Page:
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With the passing of Chuck Berry over the weekend, the world lost one of the last remaining forefathers of rock and roll. Most of the others have been gone for decades. While we still had Chuck, however, it was nice to maintain that touchstone to the early days of one of music’s most influential, creative, and vibrant forms.

Chuck Berry’s contributions to music and to American culture should be inspiring to all of us.

I write about disruption and innovation a lot, because I think those aspects are crucial to a well-functioning economy, not to mention a monument to freedom and the indomitable human spirit. Chuck Berry was one of the great disruptors of rock music. Where his contemporaries have been criticized for merely copying black music and popularizing it under a sheen of whiteness, Berry pushed those same forms forward with instrumental prowess and showmanship that were the envy of his contemporaries.

On the set of recordings known as The Million Dollar Quartet sessions, an impromptu jam sessions was captured at Sun Records among some of rock’s greatest pioneers. Carl Perkins, Jerry Lee Lewis, Elvis Presley, and Johnny Cash (although the latter is unfortunately inaudible) tear through a set of country and gospel tunes with easy confidence. At one point, they stop playing to talk about Chuck Berry. Elvis had just been on tour with him, and speaks about the guitarist in reverential tones. The quartet then takes a stab at Berry’s “Brown Eyed Handsome Man” with obvious difficulty. The King of Rock and Roll fully recognized that he was being outpaced by Berry’s genius.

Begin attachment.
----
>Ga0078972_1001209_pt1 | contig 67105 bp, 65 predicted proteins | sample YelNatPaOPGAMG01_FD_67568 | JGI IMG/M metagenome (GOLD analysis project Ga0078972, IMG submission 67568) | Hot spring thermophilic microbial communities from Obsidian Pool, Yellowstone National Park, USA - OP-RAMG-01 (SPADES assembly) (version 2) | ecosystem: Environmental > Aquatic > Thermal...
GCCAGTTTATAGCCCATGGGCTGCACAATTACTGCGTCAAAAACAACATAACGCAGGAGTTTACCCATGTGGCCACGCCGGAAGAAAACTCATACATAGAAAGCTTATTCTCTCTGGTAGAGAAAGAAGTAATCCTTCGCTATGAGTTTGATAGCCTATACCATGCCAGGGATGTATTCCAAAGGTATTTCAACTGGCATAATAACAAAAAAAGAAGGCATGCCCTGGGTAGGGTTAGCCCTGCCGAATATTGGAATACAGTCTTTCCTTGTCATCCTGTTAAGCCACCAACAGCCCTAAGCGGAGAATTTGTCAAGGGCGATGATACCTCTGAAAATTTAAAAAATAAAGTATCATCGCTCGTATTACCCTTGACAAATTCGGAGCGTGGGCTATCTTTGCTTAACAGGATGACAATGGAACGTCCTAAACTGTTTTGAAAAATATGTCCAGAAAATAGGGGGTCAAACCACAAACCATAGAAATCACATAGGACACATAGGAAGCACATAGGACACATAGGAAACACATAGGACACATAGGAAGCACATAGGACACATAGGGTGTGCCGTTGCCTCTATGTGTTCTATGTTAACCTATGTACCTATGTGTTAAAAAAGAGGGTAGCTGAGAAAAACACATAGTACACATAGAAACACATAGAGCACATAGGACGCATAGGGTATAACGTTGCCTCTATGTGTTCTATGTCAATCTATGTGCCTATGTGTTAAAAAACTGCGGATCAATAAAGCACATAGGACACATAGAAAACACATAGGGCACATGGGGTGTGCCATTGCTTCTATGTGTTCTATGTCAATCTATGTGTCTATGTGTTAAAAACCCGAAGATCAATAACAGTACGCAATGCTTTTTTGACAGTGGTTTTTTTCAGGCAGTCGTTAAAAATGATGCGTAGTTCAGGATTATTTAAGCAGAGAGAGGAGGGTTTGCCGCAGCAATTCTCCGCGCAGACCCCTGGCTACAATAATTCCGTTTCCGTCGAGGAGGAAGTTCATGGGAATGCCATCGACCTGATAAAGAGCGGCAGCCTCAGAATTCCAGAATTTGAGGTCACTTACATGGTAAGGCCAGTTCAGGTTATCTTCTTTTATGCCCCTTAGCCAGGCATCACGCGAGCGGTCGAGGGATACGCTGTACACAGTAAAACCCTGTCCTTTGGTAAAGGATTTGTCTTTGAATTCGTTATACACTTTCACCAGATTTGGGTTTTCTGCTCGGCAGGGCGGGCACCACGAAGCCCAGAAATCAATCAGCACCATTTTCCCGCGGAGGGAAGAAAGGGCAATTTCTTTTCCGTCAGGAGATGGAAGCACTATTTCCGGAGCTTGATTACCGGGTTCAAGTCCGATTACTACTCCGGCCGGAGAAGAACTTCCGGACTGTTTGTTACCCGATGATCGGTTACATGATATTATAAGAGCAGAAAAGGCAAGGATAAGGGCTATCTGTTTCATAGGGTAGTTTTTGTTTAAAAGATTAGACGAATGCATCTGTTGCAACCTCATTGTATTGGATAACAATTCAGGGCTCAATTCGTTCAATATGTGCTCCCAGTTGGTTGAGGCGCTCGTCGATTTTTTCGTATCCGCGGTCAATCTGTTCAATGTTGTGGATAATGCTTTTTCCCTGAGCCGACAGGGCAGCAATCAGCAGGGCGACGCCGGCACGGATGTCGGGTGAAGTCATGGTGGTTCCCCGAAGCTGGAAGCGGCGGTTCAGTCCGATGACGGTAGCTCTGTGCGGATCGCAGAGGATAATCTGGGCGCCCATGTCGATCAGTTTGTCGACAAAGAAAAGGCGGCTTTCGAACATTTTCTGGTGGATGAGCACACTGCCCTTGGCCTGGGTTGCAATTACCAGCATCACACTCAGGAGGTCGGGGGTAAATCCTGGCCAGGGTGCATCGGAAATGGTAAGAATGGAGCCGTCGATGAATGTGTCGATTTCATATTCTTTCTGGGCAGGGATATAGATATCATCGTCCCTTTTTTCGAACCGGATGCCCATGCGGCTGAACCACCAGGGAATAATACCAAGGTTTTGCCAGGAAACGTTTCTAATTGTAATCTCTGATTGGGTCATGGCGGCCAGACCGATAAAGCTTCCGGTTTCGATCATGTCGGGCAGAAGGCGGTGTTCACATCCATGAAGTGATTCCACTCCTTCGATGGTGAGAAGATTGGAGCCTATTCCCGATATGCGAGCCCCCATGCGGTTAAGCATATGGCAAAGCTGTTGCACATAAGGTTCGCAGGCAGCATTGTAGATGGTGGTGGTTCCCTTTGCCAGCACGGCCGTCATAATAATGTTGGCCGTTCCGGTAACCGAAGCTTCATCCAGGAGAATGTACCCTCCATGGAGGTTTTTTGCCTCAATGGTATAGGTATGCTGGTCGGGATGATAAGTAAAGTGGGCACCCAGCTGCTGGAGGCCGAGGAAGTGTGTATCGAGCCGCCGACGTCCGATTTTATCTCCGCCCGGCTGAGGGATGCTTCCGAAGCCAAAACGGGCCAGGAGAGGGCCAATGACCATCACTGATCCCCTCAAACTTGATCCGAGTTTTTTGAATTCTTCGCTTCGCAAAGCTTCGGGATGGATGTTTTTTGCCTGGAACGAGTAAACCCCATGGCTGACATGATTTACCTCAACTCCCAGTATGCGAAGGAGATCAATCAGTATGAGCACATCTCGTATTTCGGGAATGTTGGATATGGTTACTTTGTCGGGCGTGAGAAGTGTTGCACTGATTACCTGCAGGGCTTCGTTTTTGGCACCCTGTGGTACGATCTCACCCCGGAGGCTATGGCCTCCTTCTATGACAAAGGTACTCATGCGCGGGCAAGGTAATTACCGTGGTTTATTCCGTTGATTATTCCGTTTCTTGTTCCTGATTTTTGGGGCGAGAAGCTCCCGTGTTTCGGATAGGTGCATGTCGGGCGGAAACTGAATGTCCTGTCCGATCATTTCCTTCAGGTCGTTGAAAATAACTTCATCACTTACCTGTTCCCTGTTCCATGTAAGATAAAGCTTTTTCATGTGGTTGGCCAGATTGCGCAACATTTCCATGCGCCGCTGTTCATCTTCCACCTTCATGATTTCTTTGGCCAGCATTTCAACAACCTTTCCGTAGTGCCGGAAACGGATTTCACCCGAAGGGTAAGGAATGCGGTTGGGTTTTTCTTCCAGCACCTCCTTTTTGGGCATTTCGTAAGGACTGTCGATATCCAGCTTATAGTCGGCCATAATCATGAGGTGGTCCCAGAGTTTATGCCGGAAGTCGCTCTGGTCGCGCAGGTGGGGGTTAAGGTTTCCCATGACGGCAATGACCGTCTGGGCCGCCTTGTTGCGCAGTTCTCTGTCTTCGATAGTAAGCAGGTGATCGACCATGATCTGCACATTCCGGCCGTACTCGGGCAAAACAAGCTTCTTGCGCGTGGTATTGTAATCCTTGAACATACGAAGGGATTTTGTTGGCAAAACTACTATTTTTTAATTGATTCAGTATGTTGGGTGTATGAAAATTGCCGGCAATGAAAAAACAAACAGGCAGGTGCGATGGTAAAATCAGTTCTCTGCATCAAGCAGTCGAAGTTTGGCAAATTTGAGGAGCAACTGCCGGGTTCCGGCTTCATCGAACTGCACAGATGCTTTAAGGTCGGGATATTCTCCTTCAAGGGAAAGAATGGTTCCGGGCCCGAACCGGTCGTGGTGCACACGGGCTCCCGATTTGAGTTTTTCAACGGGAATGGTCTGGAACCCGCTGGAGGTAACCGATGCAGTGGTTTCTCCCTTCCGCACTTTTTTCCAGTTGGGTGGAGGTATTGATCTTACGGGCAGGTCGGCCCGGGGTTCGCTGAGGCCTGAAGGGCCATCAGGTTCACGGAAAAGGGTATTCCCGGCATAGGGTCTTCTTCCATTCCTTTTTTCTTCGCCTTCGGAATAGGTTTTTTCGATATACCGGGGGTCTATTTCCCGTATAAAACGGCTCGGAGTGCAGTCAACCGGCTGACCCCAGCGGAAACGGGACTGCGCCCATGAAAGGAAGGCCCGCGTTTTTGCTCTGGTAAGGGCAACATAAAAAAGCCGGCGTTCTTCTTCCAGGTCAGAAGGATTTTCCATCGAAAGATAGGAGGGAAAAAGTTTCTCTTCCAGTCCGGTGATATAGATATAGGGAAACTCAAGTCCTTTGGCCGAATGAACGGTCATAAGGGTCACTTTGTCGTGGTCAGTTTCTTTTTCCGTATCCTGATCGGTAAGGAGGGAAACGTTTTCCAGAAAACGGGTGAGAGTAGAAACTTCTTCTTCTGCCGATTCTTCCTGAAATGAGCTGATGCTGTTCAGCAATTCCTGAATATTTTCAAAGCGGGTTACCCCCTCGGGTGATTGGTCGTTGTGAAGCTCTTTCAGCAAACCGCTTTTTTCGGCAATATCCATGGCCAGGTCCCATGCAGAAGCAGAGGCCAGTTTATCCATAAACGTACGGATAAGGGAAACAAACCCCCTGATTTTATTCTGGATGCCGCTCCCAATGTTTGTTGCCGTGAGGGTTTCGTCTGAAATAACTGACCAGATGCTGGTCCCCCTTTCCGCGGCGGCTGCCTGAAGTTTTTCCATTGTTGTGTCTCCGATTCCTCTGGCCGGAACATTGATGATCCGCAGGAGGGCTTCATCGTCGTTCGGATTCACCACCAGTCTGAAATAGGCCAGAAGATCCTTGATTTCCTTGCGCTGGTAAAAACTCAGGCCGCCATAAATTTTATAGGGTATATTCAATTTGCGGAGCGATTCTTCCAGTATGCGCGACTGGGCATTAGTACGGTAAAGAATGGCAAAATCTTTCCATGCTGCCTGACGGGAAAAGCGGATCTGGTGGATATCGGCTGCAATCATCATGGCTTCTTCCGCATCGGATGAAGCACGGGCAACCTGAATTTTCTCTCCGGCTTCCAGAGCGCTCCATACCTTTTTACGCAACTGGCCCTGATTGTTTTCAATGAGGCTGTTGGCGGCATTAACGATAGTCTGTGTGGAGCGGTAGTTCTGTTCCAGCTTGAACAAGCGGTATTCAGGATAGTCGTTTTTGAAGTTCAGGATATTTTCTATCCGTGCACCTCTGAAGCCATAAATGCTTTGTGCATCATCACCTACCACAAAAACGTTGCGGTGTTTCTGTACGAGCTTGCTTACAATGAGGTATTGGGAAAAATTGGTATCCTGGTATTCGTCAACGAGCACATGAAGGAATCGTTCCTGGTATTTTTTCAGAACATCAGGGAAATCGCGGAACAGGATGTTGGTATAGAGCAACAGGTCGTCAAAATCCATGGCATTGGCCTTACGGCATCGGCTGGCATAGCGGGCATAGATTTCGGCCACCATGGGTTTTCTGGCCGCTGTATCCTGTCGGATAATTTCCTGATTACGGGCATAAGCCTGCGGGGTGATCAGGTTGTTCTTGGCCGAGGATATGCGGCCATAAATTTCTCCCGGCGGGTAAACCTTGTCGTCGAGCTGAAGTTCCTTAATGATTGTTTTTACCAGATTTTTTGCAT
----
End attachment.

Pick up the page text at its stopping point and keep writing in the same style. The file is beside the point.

I have always believed that there are three great milestones in the history of electric guitar playing. CHuck Berry is the first, Jimi Hendrix is the second, and Eddie Van Halen is the third. Each of these players revolutionized the instrument, expanding its vocabulary and forcing audiences to reconsider what was possible with only six strings. Once each of these men had been heard, there was no going back; The instrument was changed forever.

In Berry’s case, he was really the first person to develop a distinctly electric style of playing. While Les Paul had developed the electric guitar decade before Berry gained fame with it, most people continued to play as if it were just another acoustic. The primary benefit of amplification was the ability to be heard over a big band. But Berry realized that there are things you can do on an electric guitar that are hardly possible on an acoustic. He took advantage of the instrument’s slimmer neck and thinner strings to play faster, bend the strings further, and develop a style of riff-based playing previously unheard.

Just as Jerry Lee Lewis developed a distinctly rock and roll form of piano playing by building on ragtime and boogie woogie, Chuck Berry established the guitar as a rock instrument. Where Johnny Cash chugged like a locomotive and Scotty Moore backed Elvis with a kind of country-blues influenced picking, Chuck taught us how to shred, duckwalking his way across the stage as if the magic he was performing with his fingers wasn’t enough.

Time marches on, and so does music. To modern listeners, Chuck Berry’s riffing may sound quaint and cliché, but that’s only because his music has proven so influential that there is no rock guitarist on the planet who does not owe a debt to him in one way or another, whether they realize it or not.

Chuck Berry’s contributions to music and to American culture should be inspiring to all of us. I know that I am not alone in saying that though he will be missed, his legacy will never be forgotten. 

Editor's note: A previous version of this article incorrectly attributed Matt Kibbe as the author.

Logan Albright is a researcher for Conservative Review and Director of Research for Free the People. You can follow him on Twitter @loganalbright73.

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